Thomas Neville


The law often provides clear answers to common questions, but intractable problems require innovative solutions. When it looks like a case has hit a roadblock, Colorado lawyers call Thomas Neville to find a way around, over, or through it. A skilled appellate and trial advocate, Thomas helps his clients in insurance disputes, legal malpractice cases, trusts and estates litigation, and appellate matters.

Areas of Practice

  • Appeals
  • Commercial & Contract Litigation
  • Corporation, Partnership & LLC Disputes
  • Insurance Disputes
  • Personal Injury & Wrongful Death
  • Trust & Estates Litigation
  • Business Torts & Fraud


  • University of Denver College of Law, J.D., Order of St. Ives
  • Gonzaga University, B.A. in History

Bar Admissions

  • Colorado
  • U.S. District Court for the District of Colorado
  • U.S. Court of Appeals for the Federal Circuit

Thomas Neville and Mike Cross represented the beneficiaries of a trust and successfully challenged changes made to the settlor’s testamentary documents on the grounds that the trustee exercised undue influence over the settlor to exclude their clients from the estate. Using legal, financial, and medical documents, Thomas and Mike showed that the trustee was using trust assets for personal purposes.


When an insurance company unreasonably refused to settle a lawsuit against its insured, Thomas wrote the appellate briefs and successfully argued before the Colorado Supreme Court in the seminal Nunn v. Mid-Century Ins. Co., 244 P.3d 116 (Colo. 2010). In the decision, the Supreme Court adopted Thomas’ legal argument and decided that an insured defendant whose insurance company unreasonably refuses to settle a claim may enter into a stipulated judgment in excess of policy limits so that the insured can protect himself/herself and assign the bad faith claim to the claimant.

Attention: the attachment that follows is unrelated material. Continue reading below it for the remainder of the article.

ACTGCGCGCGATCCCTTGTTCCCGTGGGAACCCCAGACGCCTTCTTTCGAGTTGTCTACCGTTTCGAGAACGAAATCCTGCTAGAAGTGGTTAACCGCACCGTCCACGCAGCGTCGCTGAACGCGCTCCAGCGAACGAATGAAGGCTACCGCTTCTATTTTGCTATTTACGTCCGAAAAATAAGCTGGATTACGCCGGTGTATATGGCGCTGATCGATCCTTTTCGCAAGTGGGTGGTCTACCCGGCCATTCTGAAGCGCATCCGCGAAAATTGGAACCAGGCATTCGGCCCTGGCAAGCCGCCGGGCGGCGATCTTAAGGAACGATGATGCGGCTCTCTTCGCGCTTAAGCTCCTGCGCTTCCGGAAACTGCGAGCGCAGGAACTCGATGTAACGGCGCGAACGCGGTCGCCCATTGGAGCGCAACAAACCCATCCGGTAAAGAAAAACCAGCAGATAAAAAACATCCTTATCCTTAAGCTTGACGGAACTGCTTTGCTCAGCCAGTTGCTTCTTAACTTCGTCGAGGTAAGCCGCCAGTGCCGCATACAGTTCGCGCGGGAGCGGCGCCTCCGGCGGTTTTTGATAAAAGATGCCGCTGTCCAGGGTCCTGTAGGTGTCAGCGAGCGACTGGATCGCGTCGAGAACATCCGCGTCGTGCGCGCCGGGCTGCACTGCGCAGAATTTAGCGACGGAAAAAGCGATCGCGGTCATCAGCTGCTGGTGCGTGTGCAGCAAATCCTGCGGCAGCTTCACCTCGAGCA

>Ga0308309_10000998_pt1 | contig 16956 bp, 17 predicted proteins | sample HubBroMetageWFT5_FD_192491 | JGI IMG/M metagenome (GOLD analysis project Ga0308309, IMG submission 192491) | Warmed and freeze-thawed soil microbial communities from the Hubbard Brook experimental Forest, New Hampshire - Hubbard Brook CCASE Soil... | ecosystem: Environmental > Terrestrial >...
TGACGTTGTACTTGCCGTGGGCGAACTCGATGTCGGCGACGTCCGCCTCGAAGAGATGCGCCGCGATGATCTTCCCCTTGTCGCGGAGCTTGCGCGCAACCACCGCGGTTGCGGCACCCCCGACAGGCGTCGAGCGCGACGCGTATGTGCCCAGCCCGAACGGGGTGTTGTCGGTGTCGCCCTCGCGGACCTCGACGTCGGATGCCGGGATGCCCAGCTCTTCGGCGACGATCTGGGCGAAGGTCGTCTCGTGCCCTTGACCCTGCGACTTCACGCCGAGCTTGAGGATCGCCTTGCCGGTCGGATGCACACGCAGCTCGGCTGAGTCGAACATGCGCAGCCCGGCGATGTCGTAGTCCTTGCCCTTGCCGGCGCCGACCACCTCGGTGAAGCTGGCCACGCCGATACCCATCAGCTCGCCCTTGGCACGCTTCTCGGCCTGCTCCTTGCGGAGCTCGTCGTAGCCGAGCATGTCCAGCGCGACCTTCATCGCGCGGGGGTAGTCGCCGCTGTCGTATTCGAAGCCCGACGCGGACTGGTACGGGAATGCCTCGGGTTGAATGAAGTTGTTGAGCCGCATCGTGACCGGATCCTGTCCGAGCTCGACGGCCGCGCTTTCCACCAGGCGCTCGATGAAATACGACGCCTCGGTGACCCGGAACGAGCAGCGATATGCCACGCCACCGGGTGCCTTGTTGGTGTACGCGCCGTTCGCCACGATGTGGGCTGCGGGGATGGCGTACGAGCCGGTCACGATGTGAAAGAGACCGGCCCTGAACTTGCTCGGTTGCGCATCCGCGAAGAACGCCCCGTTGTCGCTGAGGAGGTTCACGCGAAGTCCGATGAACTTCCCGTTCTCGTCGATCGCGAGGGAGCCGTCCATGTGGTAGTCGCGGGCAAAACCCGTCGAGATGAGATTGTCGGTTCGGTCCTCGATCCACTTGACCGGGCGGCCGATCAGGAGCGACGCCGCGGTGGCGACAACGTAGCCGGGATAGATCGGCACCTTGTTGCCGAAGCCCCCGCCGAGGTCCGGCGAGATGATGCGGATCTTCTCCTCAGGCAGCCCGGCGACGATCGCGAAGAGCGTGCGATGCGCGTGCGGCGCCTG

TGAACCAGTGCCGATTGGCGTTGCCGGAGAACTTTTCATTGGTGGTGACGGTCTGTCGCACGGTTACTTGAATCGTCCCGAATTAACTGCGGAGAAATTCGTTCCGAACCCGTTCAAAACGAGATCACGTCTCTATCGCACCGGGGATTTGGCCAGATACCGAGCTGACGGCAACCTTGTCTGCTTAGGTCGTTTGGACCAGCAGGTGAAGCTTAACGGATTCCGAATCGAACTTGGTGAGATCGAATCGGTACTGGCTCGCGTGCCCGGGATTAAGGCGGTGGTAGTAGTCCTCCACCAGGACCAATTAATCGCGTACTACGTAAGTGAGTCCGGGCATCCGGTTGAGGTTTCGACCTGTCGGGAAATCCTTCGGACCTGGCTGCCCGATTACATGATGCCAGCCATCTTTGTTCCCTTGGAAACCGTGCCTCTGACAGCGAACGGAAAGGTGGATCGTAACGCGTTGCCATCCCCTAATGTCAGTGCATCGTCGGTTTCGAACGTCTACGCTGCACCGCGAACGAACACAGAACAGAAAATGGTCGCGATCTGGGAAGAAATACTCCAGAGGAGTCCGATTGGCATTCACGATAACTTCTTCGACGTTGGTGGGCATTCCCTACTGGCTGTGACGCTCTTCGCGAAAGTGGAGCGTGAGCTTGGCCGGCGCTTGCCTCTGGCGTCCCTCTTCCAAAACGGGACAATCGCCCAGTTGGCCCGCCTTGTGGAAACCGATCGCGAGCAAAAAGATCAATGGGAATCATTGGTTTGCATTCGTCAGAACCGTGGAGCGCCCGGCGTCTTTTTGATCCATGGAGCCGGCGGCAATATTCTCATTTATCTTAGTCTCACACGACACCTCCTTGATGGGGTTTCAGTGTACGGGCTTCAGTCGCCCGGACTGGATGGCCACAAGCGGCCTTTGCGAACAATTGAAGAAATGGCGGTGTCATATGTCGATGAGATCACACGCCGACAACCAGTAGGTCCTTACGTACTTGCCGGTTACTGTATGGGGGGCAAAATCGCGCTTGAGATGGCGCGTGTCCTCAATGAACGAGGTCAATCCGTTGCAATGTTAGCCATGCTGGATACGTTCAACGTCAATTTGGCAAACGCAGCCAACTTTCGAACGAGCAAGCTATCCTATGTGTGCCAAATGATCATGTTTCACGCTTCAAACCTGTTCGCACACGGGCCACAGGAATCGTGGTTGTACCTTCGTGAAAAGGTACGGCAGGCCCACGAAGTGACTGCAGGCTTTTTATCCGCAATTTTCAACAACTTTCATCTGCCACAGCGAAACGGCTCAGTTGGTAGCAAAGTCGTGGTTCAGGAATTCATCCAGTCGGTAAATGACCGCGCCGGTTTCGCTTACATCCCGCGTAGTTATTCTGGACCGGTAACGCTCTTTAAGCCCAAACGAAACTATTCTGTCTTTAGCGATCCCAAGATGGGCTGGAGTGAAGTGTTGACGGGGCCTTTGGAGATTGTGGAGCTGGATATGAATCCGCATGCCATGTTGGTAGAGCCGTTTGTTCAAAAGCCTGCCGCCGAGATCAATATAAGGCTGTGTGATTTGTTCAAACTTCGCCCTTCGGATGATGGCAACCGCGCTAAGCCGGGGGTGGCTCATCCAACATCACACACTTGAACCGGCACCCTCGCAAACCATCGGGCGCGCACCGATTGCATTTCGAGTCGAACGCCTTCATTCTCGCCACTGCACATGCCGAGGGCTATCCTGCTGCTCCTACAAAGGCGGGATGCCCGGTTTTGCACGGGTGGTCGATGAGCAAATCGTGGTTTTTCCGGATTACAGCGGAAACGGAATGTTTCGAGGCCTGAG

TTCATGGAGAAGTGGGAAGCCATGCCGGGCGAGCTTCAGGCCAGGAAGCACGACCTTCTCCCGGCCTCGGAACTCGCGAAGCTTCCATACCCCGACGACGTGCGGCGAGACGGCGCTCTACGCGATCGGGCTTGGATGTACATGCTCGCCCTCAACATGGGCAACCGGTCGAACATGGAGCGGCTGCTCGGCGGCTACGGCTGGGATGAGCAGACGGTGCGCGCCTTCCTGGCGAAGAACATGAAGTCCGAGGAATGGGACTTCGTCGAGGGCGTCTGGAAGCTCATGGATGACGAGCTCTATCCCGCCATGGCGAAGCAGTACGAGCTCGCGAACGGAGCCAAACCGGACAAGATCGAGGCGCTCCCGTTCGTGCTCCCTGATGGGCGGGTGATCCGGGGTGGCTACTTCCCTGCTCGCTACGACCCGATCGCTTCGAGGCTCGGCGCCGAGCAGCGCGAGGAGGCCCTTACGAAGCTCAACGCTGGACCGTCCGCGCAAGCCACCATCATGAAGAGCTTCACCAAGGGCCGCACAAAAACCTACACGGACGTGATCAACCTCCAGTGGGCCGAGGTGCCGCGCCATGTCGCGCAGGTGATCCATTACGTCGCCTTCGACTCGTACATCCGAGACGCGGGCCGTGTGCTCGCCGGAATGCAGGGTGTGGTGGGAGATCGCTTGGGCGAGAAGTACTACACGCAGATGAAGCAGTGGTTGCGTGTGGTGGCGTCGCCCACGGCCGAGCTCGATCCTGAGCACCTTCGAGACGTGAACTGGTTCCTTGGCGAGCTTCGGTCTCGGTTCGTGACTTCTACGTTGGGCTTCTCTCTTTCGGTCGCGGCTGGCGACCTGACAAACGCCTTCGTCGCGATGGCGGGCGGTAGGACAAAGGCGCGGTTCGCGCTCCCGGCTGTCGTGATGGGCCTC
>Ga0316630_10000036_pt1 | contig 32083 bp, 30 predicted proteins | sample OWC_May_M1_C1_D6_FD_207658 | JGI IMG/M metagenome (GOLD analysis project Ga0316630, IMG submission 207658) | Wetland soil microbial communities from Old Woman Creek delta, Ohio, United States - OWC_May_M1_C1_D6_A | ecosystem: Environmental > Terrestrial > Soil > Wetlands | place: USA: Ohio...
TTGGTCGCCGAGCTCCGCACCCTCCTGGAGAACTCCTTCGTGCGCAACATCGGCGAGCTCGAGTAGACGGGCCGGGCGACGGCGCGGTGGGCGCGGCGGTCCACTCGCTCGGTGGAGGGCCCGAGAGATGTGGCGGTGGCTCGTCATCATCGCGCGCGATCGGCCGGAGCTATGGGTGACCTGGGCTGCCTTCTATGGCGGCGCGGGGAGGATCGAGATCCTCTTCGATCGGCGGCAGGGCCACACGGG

In Bedor v. Johnson, 2013 CO 4, 292 P.3d 294 and Kendrick v. Pippin, 252 P.3d 1052 (2011), Thomas was a key advocate in convincing the Colorado Supreme Court to abolish the archaic “sudden emergency doctrine,” which allowed individuals who had negligently injured others to avoid taking responsibility for their actions by claiming that everyday events, like encountering icy roads, constituted unforeseeable emergency situations.


In McKinley Medical, LLC v. DJO, LLC, et al., Thomas helped develop the legal analysis that that formed the basis for the firm’s suit against the insurer.


In Repsher v. Airbus and Air Methods, Thomas spearheaded the response to the helicopter manufacturer’s argument that Federal law superseded Colorado’s common law standards of care in products liability cases. Although the trial court initially disagreed with his analysis, it ultimately agreed with the Third Circuit Court of Appeals, whose analysis Thomas had anticipated in his briefing.


In April 2014, Thomas helped Michael Mihm obtain a $2.5 million jury verdict on behalf of the owners of a prominent Colorado retail business in a legal malpractice case arising out of an attorney’s breach of fiduciary duty when aiding a trustee in an attempt to seize control of the family-owned company.

When lawyers need innovative solutions for difficult legal issues, they call Thomas Neville. With a background combining appellate and trial experience, Thomas is Ogborn Mihm’s radical legal scholar, finding new and creative paths to solve problems. He brings this unique perspective to his primary practice area, handling insurance disputes for individuals and corporations whose insurance companies have abandoned them by leaving claims unpaid or by refusing to protect their insureds’ assets and livelihood. Thomas represents clients in insurance litigation both at the trial court and appellate levels. He also represents clients in legal malpractice, trusts and estates litigation, catastrophic personal injury and appellate cases.